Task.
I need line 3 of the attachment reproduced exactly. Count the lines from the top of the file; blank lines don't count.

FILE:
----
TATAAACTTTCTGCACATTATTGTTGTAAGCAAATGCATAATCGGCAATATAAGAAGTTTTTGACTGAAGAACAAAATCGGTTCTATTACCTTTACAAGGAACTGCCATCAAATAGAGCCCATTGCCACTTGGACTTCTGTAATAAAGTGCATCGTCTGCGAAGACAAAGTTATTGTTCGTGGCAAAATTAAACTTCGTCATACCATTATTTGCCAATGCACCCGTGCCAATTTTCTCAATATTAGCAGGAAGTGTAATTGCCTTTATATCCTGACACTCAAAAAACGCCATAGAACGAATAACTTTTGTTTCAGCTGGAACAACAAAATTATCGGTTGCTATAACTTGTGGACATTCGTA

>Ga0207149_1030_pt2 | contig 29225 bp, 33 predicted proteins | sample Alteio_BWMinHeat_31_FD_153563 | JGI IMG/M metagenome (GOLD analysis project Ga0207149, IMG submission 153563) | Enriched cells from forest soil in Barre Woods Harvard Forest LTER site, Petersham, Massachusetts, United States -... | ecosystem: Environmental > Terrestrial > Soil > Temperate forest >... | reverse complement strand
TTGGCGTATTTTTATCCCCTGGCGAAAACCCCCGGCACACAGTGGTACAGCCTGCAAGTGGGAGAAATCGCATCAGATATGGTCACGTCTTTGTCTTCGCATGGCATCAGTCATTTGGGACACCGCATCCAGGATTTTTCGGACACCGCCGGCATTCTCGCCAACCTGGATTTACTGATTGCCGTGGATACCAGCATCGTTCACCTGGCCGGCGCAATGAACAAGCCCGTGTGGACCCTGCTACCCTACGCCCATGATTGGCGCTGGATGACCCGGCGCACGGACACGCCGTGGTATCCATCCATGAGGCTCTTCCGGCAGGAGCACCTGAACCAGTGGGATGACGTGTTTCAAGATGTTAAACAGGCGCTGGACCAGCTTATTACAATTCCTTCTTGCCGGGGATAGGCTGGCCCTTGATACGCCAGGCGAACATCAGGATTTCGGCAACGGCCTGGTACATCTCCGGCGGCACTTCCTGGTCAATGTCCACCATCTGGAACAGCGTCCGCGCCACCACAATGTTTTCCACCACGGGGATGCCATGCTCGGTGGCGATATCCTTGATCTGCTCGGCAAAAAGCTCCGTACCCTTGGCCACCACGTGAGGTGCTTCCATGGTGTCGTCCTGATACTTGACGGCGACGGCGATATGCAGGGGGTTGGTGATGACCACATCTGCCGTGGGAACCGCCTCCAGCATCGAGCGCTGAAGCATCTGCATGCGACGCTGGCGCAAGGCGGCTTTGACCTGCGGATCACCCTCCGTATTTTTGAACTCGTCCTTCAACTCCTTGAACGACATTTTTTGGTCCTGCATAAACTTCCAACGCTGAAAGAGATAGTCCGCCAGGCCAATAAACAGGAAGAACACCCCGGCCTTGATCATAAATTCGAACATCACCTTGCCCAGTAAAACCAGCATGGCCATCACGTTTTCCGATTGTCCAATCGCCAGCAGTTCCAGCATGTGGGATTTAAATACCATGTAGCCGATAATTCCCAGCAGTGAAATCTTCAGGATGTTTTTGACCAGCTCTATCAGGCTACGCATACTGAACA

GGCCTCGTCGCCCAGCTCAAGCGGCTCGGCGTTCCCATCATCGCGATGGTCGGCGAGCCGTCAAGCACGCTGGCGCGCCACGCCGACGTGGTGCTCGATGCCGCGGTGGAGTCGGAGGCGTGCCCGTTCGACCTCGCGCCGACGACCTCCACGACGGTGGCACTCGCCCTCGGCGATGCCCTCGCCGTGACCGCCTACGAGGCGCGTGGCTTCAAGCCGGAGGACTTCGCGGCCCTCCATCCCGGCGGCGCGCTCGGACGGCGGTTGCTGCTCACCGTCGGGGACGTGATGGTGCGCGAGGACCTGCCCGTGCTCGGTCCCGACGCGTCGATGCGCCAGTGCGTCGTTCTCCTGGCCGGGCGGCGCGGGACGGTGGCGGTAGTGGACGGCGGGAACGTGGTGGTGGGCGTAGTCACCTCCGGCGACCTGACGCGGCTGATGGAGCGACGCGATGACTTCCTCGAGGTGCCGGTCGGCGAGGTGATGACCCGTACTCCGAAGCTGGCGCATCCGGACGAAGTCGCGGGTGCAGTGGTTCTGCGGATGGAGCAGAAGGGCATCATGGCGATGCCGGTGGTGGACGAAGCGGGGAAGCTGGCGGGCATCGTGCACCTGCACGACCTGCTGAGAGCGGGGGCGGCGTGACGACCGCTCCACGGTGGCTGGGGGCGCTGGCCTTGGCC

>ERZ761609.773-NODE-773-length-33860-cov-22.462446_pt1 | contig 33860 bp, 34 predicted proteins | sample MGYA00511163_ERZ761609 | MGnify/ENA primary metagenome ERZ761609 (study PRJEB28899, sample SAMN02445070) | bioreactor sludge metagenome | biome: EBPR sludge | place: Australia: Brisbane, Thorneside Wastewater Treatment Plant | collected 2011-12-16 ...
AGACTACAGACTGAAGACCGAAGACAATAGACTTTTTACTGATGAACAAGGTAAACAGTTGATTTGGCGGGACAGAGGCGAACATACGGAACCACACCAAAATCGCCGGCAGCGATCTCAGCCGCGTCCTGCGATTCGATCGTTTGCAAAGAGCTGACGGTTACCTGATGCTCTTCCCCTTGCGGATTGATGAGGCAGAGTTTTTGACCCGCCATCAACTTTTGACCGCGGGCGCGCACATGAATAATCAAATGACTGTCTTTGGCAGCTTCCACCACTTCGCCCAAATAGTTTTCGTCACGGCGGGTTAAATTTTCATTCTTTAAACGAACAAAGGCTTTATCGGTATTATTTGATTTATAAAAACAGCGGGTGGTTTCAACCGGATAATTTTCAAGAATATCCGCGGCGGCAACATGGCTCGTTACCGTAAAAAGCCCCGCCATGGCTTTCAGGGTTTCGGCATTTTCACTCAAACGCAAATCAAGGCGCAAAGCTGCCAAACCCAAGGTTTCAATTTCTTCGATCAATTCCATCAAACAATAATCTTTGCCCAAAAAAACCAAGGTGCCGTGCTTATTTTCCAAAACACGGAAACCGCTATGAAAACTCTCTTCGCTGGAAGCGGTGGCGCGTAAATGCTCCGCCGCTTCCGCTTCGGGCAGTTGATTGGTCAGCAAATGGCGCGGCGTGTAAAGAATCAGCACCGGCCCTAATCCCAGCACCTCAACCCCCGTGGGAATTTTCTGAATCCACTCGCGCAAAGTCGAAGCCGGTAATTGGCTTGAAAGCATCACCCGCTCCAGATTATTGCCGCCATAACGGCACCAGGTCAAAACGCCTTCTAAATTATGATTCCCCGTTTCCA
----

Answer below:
TTGGCGTATTTTTATCCCCTGGCGAAAACCCCCGGCACACAGTGGTACAGCCTGCAAGTGGGAGAAATCGCATCAGATATGGTCACGTCTTTGTCTTCGCATGGCATCAGTCATTTGGGACACCGCATCCAGGATTTTTCGGACACCGCCGGCATTCTCGCCAACCTGGATTTACTGATTGCCGTGGATACCAGCATCGTTCACCTGGCCGGCGCAATGAACAAGCCCGTGTGGACCCTGCTACCCTACGCCCATGATTGGCGCTGGATGACCCGGCGCACGGACACGCCGTGGTATCCATCCATGAGGCTCTTCCGGCAGGAGCACCTGAACCAGTGGGATGACGTGTTTCAAGATGTTAAACAGGCGCTGGACCAGCTTATTACAATTCCTTCTTGCCGGGGATAGGCTGGCCCTTGATACGCCAGGCGAACATCAGGATTTCGGCAACGGCCTGGTACATCTCCGGCGGCACTTCCTGGTCAATGTCCACCATCTGGAACAGCGTCCGCGCCACCACAATGTTTTCCACCACGGGGATGCCATGCTCGGTGGCGATATCCTTGATCTGCTCGGCAAAAAGCTCCGTACCCTTGGCCACCACGTGAGGTGCTTCCATGGTGTCGTCCTGATACTTGACGGCGACGGCGATATGCAGGGGGTTGGTGATGACCACATCTGCCGTGGGAACCGCCTCCAGCATCGAGCGCTGAAGCATCTGCATGCGACGCTGGCGCAAGGCGGCTTTGACCTGCGGATCACCCTCCGTATTTTTGAACTCGTCCTTCAACTCCTTGAACGACATTTTTTGGTCCTGCATAAACTTCCAACGCTGAAAGAGATAGTCCGCCAGGCCAATAAACAGGAAGAACACCCCGGCCTTGATCATAAATTCGAACATCACCTTGCCCAGTAAAACCAGCATGGCCATCACGTTTTCCGATTGTCCAATCGCCAGCAGTTCCAGCATGTGGGATTTAAATACCATGTAGCCGATAATTCCCAGCAGTGAAATCTTCAGGATGTTTTTGACCAGCTCTATCAGGCTACGCATACTGAACA